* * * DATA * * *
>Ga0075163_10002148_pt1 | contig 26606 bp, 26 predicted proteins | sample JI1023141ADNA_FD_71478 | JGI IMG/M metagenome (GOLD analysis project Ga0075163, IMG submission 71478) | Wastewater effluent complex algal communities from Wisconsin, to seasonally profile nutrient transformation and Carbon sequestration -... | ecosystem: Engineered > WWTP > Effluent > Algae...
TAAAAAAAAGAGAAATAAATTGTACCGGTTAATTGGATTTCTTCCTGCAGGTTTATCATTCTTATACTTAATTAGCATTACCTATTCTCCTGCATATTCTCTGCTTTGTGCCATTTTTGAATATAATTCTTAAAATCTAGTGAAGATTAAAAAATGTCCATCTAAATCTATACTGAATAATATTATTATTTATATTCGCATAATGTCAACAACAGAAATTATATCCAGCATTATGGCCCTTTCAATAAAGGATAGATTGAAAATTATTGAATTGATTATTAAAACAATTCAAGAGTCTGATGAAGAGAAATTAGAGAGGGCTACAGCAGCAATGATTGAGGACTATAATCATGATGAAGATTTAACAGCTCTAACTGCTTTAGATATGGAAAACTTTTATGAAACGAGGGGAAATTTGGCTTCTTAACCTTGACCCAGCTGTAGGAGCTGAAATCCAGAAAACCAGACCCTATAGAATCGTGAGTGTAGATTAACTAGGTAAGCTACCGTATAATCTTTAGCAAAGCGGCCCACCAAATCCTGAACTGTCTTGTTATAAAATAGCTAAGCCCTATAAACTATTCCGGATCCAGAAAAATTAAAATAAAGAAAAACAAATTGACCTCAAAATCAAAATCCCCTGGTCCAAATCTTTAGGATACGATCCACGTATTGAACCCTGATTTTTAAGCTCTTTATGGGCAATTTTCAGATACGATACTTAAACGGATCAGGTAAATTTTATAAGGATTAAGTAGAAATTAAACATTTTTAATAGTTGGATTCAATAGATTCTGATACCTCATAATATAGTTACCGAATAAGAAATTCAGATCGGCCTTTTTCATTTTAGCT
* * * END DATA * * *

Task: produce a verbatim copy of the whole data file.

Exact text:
>Ga0075163_10002148_pt1 | contig 26606 bp, 26 predicted proteins | sample JI1023141ADNA_FD_71478 | JGI IMG/M metagenome (GOLD analysis project Ga0075163, IMG submission 71478) | Wastewater effluent complex algal communities from Wisconsin, to seasonally profile nutrient transformation and Carbon sequestration -... | ecosystem: Engineered > WWTP > Effluent > Algae...
TAAAAAAAAGAGAAATAAATTGTACCGGTTAATTGGATTTCTTCCTGCAGGTTTATCATTCTTATACTTAATTAGCATTACCTATTCTCCTGCATATTCTCTGCTTTGTGCCATTTTTGAATATAATTCTTAAAATCTAGTGAAGATTAAAAAATGTCCATCTAAATCTATACTGAATAATATTATTATTTATATTCGCATAATGTCAACAACAGAAATTATATCCAGCATTATGGCCCTTTCAATAAAGGATAGATTGAAAATTATTGAATTGATTATTAAAACAATTCAAGAGTCTGATGAAGAGAAATTAGAGAGGGCTACAGCAGCAATGATTGAGGACTATAATCATGATGAAGATTTAACAGCTCTAACTGCTTTAGATATGGAAAACTTTTATGAAACGAGGGGAAATTTGGCTTCTTAACCTTGACCCAGCTGTAGGAGCTGAAATCCAGAAAACCAGACCCTATAGAATCGTGAGTGTAGATTAACTAGGTAAGCTACCGTATAATCTTTAGCAAAGCGGCCCACCAAATCCTGAACTGTCTTGTTATAAAATAGCTAAGCCCTATAAACTATTCCGGATCCAGAAAAATTAAAATAAAGAAAAACAAATTGACCTCAAAATCAAAATCCCCTGGTCCAAATCTTTAGGATACGATCCACGTATTGAACCCTGATTTTTAAGCTCTTTATGGGCAATTTTCAGATACGATACTTAAACGGATCAGGTAAATTTTATAAGGATTAAGTAGAAATTAAACATTTTTAATAGTTGGATTCAATAGATTCTGATACCTCATAATATAGTTACCGAATAAGAAATTCAGATCGGCCTTTTTCATTTTAGCT